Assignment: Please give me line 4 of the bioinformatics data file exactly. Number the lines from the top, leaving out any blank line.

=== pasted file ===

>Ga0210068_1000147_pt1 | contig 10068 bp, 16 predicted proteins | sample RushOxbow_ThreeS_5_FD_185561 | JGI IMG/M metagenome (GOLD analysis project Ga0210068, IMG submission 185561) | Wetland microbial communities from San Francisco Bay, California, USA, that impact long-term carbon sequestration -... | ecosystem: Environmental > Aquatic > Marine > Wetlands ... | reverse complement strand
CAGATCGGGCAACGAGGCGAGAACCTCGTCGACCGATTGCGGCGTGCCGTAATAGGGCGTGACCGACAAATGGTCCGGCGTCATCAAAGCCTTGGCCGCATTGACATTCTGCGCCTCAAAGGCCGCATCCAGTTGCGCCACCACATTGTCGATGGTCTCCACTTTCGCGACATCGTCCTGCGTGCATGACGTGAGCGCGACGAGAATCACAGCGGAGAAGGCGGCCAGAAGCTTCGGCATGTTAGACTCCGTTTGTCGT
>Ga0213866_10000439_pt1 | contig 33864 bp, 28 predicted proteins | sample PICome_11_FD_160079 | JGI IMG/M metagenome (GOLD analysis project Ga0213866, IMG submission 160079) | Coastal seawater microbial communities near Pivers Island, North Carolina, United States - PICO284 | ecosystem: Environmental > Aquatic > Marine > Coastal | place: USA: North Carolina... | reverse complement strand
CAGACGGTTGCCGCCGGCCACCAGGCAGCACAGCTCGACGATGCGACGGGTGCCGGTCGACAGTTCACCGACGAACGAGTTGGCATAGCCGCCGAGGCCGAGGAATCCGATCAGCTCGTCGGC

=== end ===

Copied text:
CAGACGGTTGCCGCCGGCCACCAGGCAGCACAGCTCGACGATGCGACGGGTGCCGGTCGACAGTTCACCGACGAACGAGTTGGCATAGCCGCCGAGGCCGAGGAATCCGATCAGCTCGTCGGC